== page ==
- Contact & Locations
- Individual Counseling
- Support Groups
- Self Help
- Suicide Prevention
College can be challenging but it does not have to be overwhelming. You are not alone. Motlow Counseling Services is here to help you thrive in life and learning. We provide a safe and supportive space to address your concerns and the causes of your stress. Free and confidential counseling is available to currently enrolled students through in person or telehealth appointments.
Benefits of counseling
- Regulate emotion
- Reduce stress
- Boost mood
- Develop confidence
- Explore priorities
- Increase motivation
- Strengthen relationships
- Improve communication
- Individual counseling sessions
- Self-help resources
- Support groups
- Outreach and prevention
- Programs and workshops
- Crisis services
- Referral for additional services
We have counselors at each campus. For more information or to request an appointment, simply email or call.
- Moore: Clayton Glass Library 221
- Smyrna: AWJ 103
- Fayetteville: FC 112
- McMinnville: MC 134A
In Person or Telehealth Appointments Available
These confidential counseling sessions are available with a licensed mental health professional. Conversations and counseling records are not a part of your academic records and cannot be disclosed to anyone without your written consent, with the following exceptions:
- Suspected abuse or neglect of children or vulnerable adults
- Situations involving potential suicide or homicide
- Mental health provider records/reports subpoenaed by a court for legal proceedings
Limits of Care
All counseling services are free to currently enrolled Motlow students. The length of treatment consists of short-term assistance. If it is determined that long-term mental health counseling services are more appropriate to address your clinical need(s), the therapist will work with you to provide a referral to a qualified mental health professional in the community.
If You Need Help Right Now.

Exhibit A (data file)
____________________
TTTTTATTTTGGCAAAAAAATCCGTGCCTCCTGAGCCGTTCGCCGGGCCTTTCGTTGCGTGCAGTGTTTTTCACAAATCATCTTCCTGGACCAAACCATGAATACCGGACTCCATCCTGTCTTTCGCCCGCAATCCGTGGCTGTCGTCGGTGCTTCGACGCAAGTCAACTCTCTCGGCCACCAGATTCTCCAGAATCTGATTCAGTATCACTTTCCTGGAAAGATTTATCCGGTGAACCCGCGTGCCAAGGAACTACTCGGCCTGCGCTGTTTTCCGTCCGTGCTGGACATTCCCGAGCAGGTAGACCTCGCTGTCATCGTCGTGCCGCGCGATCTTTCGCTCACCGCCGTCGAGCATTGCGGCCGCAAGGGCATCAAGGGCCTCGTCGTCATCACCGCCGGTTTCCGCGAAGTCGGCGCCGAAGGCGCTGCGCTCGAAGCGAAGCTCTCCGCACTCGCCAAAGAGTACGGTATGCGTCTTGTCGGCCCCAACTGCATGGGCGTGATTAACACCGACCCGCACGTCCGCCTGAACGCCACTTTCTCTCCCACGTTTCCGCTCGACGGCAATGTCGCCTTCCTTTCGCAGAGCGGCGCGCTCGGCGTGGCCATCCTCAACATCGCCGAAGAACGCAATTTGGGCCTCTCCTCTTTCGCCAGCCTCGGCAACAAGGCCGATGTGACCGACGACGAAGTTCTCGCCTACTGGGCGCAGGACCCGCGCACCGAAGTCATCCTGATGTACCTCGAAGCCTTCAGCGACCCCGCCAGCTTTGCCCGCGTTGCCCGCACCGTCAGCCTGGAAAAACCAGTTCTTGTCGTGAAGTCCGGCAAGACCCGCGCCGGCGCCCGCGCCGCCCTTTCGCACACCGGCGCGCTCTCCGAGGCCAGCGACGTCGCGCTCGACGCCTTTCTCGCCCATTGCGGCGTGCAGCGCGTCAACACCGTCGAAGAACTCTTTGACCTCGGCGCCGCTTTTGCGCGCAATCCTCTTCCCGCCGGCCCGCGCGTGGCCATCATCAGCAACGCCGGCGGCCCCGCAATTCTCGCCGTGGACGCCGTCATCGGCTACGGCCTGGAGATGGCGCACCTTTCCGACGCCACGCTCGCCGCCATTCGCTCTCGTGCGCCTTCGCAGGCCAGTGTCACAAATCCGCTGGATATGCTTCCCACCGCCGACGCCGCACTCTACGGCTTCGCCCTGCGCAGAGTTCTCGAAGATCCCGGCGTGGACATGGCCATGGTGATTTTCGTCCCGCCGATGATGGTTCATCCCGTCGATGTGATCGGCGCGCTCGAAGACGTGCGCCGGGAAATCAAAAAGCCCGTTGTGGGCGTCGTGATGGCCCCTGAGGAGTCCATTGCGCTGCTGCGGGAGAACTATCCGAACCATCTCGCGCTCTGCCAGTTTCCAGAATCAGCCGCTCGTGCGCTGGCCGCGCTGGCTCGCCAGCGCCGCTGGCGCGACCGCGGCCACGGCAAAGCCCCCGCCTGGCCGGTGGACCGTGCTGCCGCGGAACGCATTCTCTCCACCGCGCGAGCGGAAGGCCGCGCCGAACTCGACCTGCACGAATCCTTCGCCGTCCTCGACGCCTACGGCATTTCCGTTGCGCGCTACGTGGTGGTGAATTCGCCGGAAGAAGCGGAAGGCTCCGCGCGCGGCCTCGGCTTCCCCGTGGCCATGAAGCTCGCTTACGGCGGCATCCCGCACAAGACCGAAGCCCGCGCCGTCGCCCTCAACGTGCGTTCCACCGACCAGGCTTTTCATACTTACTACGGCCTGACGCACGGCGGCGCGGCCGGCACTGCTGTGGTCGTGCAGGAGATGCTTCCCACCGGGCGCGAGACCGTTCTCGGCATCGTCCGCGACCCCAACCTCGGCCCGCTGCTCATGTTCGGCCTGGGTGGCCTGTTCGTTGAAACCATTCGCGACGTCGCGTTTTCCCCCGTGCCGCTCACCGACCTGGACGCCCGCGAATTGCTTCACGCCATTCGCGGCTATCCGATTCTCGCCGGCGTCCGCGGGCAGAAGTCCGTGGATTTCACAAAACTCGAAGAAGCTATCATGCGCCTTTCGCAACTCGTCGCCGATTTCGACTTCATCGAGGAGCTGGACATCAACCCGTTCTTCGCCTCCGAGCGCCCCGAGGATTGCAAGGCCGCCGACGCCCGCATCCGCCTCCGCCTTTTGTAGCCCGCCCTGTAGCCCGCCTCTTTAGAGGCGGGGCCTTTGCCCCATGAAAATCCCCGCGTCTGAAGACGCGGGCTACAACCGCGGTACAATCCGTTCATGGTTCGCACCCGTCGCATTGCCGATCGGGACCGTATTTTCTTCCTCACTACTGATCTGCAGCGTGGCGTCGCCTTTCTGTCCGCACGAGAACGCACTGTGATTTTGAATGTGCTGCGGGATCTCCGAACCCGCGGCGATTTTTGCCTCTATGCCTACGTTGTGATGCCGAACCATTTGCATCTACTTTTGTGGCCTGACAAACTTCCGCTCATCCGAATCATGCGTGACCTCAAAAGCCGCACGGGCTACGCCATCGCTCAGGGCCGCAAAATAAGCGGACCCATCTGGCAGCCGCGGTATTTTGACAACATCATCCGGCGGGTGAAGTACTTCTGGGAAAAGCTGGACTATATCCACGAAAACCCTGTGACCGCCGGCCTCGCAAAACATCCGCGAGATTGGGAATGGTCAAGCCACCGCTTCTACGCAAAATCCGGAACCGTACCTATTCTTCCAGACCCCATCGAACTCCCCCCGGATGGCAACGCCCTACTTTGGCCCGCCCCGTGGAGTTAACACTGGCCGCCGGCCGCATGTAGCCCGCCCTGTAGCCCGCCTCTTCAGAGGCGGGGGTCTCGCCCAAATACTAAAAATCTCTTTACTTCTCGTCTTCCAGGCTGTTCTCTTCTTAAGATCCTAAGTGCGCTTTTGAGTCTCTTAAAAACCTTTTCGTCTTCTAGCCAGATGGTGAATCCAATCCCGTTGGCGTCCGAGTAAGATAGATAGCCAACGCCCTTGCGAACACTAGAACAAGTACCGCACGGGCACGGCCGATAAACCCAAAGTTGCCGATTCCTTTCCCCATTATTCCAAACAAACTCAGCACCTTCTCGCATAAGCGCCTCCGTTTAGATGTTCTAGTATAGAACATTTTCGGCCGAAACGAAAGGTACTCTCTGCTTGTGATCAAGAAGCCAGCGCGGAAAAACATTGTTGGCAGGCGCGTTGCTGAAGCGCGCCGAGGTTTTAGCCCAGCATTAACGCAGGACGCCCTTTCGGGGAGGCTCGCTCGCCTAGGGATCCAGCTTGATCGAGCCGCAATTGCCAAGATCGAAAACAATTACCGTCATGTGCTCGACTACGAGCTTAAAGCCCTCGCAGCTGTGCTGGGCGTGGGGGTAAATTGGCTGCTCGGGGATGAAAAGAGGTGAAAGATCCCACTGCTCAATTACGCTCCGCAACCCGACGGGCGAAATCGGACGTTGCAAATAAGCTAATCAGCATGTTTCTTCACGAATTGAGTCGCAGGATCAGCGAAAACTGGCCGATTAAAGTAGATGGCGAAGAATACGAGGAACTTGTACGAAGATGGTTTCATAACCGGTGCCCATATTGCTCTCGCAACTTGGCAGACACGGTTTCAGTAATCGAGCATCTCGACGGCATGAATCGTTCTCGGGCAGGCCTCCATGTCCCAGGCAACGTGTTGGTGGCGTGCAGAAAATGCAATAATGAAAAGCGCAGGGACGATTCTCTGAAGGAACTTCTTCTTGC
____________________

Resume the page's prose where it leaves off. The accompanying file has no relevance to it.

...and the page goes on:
- Call 911
If you or someone you know at Motlow is experiencing a mental health crisis during hours 8AM-4:30PM, Monday- Friday, call Motlow Counseling Services for consultation and to request same day appointment 931-393-1960.
If you are considering ending your life, contact 911 immediately or go to the nearest ER.
For 24/7 resources:
- TN Crisis Line: 855-CRISIS-1 or 855-274-7471
- RAINN Sexual Assault Hotline: 800-656-HOPE (4673)
- TN REDLINE for Substance abuse referrals: call or text 1-800-889-9789
- National Suicide Prevention Lifeline: 988
What is a Support Group? Why should you join?
Support Groups are a safe space to CONNECT. It is an opportunity for students to get support, meet new people, find encouragement, and consider life’s larger questions. While it is not group therapy, it:
- Promotes personal growth and social connection
- Improves emotional & mental wellbeing
- Provides a regular space for building community and finding encouragement
- The primary message is “I’m not alone in my situation”
Benefits of participating in a support group may include:
- Feeling less lonely or lost
- Reduces distress, depression, anxiety
- Sharing experiences and life’s lessons
- Learning skills to cope with challenges
- Staying motivated
- Gaining a sense of empowerment and hope
- Improve understanding of a mental/emotional struggle and your own experience with it
For more information regarding your campus’ support groups times and locations, please see the monthly Counseling Services Newsletter in your Motlow email.
SELF HELP RESOURCES
Additional resources and information to assist with living, growing and learning!
- The Jed Foundation - Resources for coping skills and support
- Mental Health is Health - Emotional health and symptom identification
- Active Minds - Changing the conversation about mental health
- The Trevor Project - LGBTQ resources
- The Steve Fund - Promoting mental health and well-being of students of color